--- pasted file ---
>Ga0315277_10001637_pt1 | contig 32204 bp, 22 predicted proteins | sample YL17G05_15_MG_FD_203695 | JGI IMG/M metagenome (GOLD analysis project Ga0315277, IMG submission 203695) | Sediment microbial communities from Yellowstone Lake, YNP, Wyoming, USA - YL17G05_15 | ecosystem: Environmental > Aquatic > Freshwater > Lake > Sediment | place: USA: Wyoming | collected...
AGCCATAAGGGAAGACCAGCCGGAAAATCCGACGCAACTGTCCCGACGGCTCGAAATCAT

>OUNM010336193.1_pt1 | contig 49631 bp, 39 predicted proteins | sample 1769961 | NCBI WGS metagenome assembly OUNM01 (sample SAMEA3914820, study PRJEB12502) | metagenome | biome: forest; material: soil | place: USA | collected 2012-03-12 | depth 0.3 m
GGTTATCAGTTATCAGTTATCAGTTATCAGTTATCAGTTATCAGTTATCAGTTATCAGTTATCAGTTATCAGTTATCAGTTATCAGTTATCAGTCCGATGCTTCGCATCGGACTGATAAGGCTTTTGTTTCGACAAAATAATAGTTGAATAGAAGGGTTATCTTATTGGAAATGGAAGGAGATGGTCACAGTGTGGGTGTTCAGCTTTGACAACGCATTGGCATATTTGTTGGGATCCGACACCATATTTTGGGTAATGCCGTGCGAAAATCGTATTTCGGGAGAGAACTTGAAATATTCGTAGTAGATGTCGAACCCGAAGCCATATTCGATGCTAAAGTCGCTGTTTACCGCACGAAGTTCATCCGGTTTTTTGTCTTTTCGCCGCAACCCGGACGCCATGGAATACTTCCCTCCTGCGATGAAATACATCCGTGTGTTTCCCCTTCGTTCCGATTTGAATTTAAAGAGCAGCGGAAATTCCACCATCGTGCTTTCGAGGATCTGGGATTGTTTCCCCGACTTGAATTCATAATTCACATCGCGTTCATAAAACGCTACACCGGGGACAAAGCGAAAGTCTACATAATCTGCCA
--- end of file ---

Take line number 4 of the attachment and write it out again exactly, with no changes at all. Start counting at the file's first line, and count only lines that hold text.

GGTTATCAGTTATCAGTTATCAGTTATCAGTTATCAGTTATCAGTTATCAGTTATCAGTTATCAGTTATCAGTTATCAGTTATCAGTTATCAGTCCGATGCTTCGCATCGGACTGATAAGGCTTTTGTTTCGACAAAATAATAGTTGAATAGAAGGGTTATCTTATTGGAAATGGAAGGAGATGGTCACAGTGTGGGTGTTCAGCTTTGACAACGCATTGGCATATTTGTTGGGATCCGACACCATATTTTGGGTAATGCCGTGCGAAAATCGTATTTCGGGAGAGAACTTGAAATATTCGTAGTAGATGTCGAACCCGAAGCCATATTCGATGCTAAAGTCGCTGTTTACCGCACGAAGTTCATCCGGTTTTTTGTCTTTTCGCCGCAACCCGGACGCCATGGAATACTTCCCTCCTGCGATGAAATACATCCGTGTGTTTCCCCTTCGTTCCGATTTGAATTTAAAGAGCAGCGGAAATTCCACCATCGTGCTTTCGAGGATCTGGGATTGTTTCCCCGACTTGAATTCATAATTCACATCGCGTTCATAAAACGCTACACCGGGGACAAAGCGAAAGTCTACATAATCTGCCA